Climate catastrophe now inevitable without emergency action

Feb 4, 2022
climate change protest
Relying on consultants to make climate change policy could be lethal. (Image: Unsplash)

By relying on consultants for policymaking, the government avoids making any serious contribution to the global effort to minimise temperature rise. 

This is the second part of a two-part article. Read the first part here.

The Glasgow COP26 meeting demonstrated the fallacy of adopting the populist objective of net zero emissions by 2050 (NZE2050) as a sound basis for climate action globally. This has long been evident, yet even well-informed scientists resisted the pressure to aim for more rapid action, to avoid questioning the official party line, thereby playing to the fossil fuel industry’s “soft denial” agenda.

Some progress was made, but in reality the COP26 outcome was disastrous in the context of real climate action because if net zero emissions has to be reached by 2030 rather than 2050, as the science dictates, then the emission reduction strategies adopted globally have to be fundamentally different from those aimed at achieving NZE2050.

It is no longer possible to avoid catastrophic climate change with an orderly transition to NZE2050. By then global average temperatures will have moved beyond the Paris Agreement range of 1.5-2 degrees, possibly leading to an irreversible transition to “Hothouse Earth” conditions. Critical tipping points are already being triggered at today’s 1.2 degrees.

If the global community is serious about avoiding catastrophic climate outcomes, the only option is emergency action. This means that solutions have to be prioritised to achieve the fastest possible transition to zero carbon economies. The “Australian Way” plan, with its vague targets and lack of urgency, is totally at odds with this reality.

The immediate priority is to reduce carbon emissions as fast as possible; nothing is more important. This conflicts directly with the “soft denial” fossil fuel expansion mantra promoted by the industry here and overseas, and embodied in the Morrison government’s plan. Certainly fossil fuel will be needed for some time to come, but not expansion, as the International Energy Agency has confirmed.

Inevitably rapid emissions reduction will cause disruption and social friction, as already evident with the recent hike in energy prices in Europe. But it is the failure of the free market model, with the attendant inaction and delaying tactics long adopted by its proponents in conservative governments, media and the fossil fuel industry, which has brought us to this point, increasing climate risk to an existential level.

Reliance on voluntary action and market forces will no longer suffice. A war-footing approach with mandated action is essential. In this context, techno-utopian solutions built around silo-based venture capital models are insufficient. Technological innovation is critical, but it must be embedded in a systemic change framework so that innovations work in concert, becoming self-reinforcing to achieve emissions reduction in short order.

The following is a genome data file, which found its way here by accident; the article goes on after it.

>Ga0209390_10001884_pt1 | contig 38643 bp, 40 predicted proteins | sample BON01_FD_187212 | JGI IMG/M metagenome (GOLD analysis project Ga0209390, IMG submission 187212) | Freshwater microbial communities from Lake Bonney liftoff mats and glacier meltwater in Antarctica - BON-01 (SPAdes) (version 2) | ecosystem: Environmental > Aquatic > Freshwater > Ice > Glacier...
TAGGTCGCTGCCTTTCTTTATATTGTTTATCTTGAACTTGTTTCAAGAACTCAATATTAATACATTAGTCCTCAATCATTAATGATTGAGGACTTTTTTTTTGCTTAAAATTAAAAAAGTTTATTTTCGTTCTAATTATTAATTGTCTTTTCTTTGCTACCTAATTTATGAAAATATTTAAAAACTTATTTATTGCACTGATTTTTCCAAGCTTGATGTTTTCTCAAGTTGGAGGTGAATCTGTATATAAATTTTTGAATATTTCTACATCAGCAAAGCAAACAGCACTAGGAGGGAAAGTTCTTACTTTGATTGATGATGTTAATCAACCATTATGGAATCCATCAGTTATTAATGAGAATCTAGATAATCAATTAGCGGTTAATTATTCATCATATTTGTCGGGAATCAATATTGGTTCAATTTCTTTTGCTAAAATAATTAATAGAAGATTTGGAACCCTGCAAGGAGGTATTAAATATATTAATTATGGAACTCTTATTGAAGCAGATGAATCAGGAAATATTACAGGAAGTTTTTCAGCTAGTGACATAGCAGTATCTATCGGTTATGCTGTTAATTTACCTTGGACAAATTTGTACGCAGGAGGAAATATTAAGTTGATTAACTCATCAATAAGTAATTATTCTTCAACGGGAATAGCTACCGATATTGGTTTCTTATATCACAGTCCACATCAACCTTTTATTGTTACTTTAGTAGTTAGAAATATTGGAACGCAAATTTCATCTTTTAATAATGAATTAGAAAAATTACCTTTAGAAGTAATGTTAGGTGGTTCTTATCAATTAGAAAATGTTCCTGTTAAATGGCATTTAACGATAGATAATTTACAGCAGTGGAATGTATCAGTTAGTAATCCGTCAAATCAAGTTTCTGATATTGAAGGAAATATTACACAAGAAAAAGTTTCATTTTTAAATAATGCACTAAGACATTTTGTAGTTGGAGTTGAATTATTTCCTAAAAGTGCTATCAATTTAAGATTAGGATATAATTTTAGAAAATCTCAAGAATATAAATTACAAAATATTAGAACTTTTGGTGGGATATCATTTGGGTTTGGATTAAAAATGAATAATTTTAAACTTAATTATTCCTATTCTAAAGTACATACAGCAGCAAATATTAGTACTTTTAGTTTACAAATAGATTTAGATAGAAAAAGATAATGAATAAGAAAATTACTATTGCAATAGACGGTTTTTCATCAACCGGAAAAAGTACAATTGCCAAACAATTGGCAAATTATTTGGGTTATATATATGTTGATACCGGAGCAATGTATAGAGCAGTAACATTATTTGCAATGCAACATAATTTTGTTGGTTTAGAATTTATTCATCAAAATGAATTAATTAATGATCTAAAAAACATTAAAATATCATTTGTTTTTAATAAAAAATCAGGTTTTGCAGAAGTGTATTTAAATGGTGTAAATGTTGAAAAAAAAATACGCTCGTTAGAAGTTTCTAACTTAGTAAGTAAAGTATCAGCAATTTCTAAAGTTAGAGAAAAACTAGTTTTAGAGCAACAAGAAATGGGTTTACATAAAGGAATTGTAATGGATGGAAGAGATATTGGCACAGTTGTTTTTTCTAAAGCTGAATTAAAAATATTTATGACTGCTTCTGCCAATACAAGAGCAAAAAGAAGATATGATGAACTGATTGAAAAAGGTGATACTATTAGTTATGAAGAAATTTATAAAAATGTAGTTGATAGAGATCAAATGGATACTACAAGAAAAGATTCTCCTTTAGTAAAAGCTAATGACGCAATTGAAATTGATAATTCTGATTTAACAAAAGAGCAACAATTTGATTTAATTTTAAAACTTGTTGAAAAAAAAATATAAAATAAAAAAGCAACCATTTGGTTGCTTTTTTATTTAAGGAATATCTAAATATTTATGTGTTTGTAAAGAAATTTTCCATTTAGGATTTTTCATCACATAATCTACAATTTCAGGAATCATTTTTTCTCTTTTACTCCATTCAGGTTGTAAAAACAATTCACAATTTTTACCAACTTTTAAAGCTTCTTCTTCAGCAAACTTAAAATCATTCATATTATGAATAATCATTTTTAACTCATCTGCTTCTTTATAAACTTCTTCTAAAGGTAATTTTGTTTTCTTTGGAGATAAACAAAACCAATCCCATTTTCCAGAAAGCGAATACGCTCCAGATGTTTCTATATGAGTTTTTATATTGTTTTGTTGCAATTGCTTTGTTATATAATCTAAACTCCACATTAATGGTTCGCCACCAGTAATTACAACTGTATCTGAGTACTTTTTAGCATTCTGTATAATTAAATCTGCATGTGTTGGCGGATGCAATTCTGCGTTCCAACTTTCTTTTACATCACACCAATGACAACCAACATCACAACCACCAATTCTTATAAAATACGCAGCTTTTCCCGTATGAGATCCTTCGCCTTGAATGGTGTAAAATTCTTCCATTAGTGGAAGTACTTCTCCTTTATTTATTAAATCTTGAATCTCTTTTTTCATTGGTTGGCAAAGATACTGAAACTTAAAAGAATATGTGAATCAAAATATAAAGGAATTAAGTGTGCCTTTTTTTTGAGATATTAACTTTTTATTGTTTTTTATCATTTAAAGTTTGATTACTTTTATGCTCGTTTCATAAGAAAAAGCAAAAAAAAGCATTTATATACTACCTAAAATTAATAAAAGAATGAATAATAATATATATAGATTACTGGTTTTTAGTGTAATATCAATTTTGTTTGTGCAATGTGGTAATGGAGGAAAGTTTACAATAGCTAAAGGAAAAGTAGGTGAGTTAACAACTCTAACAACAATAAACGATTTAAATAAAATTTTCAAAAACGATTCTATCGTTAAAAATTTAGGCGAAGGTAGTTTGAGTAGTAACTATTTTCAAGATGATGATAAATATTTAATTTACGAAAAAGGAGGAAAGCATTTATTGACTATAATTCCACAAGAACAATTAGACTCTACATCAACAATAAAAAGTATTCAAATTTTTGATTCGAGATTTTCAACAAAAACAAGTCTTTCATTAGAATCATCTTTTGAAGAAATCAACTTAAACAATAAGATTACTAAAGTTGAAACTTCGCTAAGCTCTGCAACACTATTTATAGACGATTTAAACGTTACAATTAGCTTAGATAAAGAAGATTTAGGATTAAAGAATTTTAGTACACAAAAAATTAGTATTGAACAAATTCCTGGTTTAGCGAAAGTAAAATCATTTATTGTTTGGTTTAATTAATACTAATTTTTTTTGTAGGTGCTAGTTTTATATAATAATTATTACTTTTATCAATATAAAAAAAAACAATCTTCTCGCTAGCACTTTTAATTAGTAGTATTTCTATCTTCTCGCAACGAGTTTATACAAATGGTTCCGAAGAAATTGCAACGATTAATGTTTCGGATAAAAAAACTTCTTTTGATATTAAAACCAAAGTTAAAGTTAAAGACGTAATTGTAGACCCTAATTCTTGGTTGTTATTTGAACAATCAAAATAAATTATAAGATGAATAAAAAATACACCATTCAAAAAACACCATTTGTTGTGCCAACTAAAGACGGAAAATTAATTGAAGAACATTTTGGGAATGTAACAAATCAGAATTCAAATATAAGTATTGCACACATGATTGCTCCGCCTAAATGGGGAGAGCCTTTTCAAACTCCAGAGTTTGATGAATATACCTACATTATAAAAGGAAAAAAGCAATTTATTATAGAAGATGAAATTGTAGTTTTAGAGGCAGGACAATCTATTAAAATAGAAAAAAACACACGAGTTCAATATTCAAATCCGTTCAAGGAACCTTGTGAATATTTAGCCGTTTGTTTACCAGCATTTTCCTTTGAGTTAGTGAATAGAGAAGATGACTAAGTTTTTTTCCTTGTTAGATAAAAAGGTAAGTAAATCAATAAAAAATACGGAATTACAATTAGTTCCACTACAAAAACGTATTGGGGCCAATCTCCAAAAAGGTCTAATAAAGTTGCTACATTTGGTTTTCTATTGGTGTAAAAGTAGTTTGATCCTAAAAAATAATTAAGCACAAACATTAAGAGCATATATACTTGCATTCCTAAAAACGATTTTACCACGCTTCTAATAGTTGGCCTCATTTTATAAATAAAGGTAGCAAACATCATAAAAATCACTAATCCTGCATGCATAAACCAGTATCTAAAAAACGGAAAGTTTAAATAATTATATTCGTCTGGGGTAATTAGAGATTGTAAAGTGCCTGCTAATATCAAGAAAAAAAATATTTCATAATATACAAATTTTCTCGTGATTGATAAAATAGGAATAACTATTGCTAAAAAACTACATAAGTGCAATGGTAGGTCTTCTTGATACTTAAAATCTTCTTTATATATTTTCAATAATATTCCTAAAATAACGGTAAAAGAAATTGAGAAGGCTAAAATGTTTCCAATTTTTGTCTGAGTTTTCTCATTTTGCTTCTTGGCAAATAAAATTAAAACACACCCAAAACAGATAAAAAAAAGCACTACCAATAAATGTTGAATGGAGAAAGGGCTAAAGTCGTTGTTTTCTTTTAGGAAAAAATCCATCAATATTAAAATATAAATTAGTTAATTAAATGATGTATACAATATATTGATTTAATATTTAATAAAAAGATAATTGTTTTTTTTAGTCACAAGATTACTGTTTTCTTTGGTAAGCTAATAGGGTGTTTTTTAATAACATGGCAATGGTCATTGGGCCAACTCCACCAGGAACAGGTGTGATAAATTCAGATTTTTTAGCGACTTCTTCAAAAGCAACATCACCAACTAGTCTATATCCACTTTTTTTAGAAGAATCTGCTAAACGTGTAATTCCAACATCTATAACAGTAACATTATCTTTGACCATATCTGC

A re-ordering of societal priorities is essential. Climate change now represents an immediate existential threat to the global community, such that all required resources must be devoted to overcoming it. This means unprecedented global co-operation, within and between the developed and developing worlds. Escalating defence budgets in particular need to be redeployed around climate action; there is little point in developing increasingly sophisticated means of killing one another when the future of civilisation itself is at stake.

Statesmanship that prioritises the global common good, rather than libertarian individualism or authoritarian nationalism, becomes critical.

The role of the consultants

In these circumstances, it is astonishing that one of the world’s top consulting companies, McKinsey & Co, lent credibility to the “Australian Way” charade.

McKinsey’s role, “drawing upon its extensive database on low emission fuels, technologies and processes”, encompassed “a bottom-up analysis of the contribution the technologies prioritised through the government’s technology investment roadmap, combined with global technology trends, could make towards Australia achieving NZE2050”. The firm also “undertook supplementary analysis of the employment impacts and opportunities associated with Australia’s net zero target and the broader global shift toward low-emission technologies”.

All of this, in isolation, is relatively innocuous, apart from the fact that the detailed conclusions from this work are not available publicly, which they should be given the importance of this issue and McKinsey’s taxpayer-funded $6 million consulting fee.